According to Jasny and Suh, there are a number of ways that ocean noise pollution could be cranked down. For instance, Jasny said consolidating shipping lanes and possibly moving them could do a lot of good, especially as they approach ports. Using more advanced ship technology could also reduce noise and simply slowing down makes a big difference—it also saves a lot of fuel and reduces air pollution and fossil fuel emissions, which Jasny called a "win-win-win."

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Jasny said the navys of the world have been quieting ships for years for security reasons, and that same technology could be used in the world of commercial shipping.

At the same time, navy sonar, developed to identify potential threats, can also be deployed with more precaution.

There are also alternative ways to map ocean floors that don't require such devastating seismic blasting. One such promising system is something called vibracize, which uses vibrations instead of loud blasts to map deep beneath the sea floor. Jasny said using technology such as this would allow industry to virtually eliminate sound above low frequencies, "thereby sparing marine mammals."

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NOAA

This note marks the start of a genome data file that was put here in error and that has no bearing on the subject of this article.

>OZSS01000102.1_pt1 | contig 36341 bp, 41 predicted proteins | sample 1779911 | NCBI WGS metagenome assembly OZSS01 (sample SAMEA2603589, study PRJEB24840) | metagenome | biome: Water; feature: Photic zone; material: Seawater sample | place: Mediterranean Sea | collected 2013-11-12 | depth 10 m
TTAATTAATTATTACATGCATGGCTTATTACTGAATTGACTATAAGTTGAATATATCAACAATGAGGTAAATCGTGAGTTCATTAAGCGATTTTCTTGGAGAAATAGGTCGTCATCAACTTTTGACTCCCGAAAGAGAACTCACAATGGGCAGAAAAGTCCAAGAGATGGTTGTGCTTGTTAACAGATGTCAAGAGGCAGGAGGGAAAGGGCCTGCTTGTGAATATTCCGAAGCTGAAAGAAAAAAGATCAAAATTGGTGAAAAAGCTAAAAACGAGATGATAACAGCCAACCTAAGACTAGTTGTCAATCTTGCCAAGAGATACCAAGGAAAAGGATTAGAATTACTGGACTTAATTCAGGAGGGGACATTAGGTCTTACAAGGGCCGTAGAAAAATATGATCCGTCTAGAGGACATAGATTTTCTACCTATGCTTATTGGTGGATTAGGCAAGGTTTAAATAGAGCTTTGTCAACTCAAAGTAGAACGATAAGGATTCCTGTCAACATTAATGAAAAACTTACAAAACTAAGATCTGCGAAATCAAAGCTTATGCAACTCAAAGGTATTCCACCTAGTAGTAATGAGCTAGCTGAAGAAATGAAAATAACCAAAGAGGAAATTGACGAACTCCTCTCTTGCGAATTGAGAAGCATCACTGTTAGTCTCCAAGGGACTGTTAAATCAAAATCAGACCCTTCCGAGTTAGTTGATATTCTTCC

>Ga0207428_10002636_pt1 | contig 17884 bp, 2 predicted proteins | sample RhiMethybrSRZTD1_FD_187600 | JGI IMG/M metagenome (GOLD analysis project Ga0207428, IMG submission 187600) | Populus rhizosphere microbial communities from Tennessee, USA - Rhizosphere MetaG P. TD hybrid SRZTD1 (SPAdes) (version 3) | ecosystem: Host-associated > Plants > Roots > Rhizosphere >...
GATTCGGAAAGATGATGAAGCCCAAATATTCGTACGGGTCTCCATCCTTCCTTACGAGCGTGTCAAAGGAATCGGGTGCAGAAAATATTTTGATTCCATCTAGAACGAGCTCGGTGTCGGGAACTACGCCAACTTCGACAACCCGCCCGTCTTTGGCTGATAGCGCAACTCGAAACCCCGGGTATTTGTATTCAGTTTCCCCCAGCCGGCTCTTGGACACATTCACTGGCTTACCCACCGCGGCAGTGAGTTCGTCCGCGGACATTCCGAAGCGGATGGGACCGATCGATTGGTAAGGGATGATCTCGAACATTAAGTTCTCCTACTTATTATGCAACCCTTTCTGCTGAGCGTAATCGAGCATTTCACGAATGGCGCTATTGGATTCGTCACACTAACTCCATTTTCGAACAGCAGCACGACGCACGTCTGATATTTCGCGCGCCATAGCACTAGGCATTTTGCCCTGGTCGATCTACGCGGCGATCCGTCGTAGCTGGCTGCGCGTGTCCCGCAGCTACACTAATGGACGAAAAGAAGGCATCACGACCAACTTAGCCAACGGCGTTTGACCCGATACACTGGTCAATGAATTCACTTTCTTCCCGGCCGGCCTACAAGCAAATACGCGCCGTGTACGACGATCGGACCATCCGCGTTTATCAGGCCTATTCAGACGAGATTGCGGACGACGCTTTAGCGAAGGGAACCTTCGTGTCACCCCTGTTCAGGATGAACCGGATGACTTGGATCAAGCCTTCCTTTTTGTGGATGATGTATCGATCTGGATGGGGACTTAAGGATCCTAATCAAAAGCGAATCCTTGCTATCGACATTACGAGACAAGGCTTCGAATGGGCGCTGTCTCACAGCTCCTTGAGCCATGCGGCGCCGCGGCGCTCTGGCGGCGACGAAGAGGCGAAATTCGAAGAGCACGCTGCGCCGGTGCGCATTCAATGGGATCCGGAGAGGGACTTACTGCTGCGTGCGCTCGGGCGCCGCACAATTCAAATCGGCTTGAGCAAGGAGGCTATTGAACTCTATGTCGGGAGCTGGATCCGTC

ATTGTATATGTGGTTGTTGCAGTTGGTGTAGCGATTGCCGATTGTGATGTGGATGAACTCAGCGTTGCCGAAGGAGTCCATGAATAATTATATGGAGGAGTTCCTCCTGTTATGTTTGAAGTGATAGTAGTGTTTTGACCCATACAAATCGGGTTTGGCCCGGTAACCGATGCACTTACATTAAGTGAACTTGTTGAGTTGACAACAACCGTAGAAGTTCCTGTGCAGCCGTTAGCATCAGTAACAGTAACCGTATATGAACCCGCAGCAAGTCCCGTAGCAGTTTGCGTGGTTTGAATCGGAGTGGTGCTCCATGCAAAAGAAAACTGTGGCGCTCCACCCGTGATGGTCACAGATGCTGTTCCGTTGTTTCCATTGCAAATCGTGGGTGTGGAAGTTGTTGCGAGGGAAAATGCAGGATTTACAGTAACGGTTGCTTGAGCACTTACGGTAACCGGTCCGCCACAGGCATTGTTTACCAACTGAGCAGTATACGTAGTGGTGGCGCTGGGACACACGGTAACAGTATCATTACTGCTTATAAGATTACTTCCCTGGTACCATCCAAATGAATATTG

In April, a group of eighteen Senators, led by Sens. Cory Booker (D-NJ) and Bill Nelson (D-FL), sent a letter to president Obama strongly urging his administration to reject seismic exploration off the east coast, writing:

Exploration in the form of seismic airgun blasting continues to threaten marine ecosystems and productive fisheries. We ask that you protect this important and productive area from unnecessary, long-lasting harm and halt consideration of all G&G [geological and geophysical] oil and gas permits.

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The letter states that the "extremely disruptive" activity  has been shown to cause the catch of certain commercial fish species to plummet and to displace fish over large areas. It mentions the North Atlantic right whale, one of the most endangered animals on the planet, as an example of what's at stake. These whales, of which there are only around 500 remaining, can regularly lose up to 80% of their communications range off the coast of Boston when it's disrupted by commercial shipping.

Whether off the coast of New England or miles underwater in the deepest trenches of the ocean, the underwater world is a noisy place—and just like the scene above ground, human impact can be very harmful to the natural balance. NOAA researchers recently sent an underwater microphone down nearly 36,000 feet below the water's surface to the Mariana Trench, the deepest spot in the ocean. What they heard was not quiet, but "almost constant noise" according to Robert Dziak, a research oceanographer and chief project scientist with NOAA.

This includes the sound of earthquakes, the moaning of whales, the hum of ship propellers, and even the reverberations of an overhead typhoon. Listen for yourself.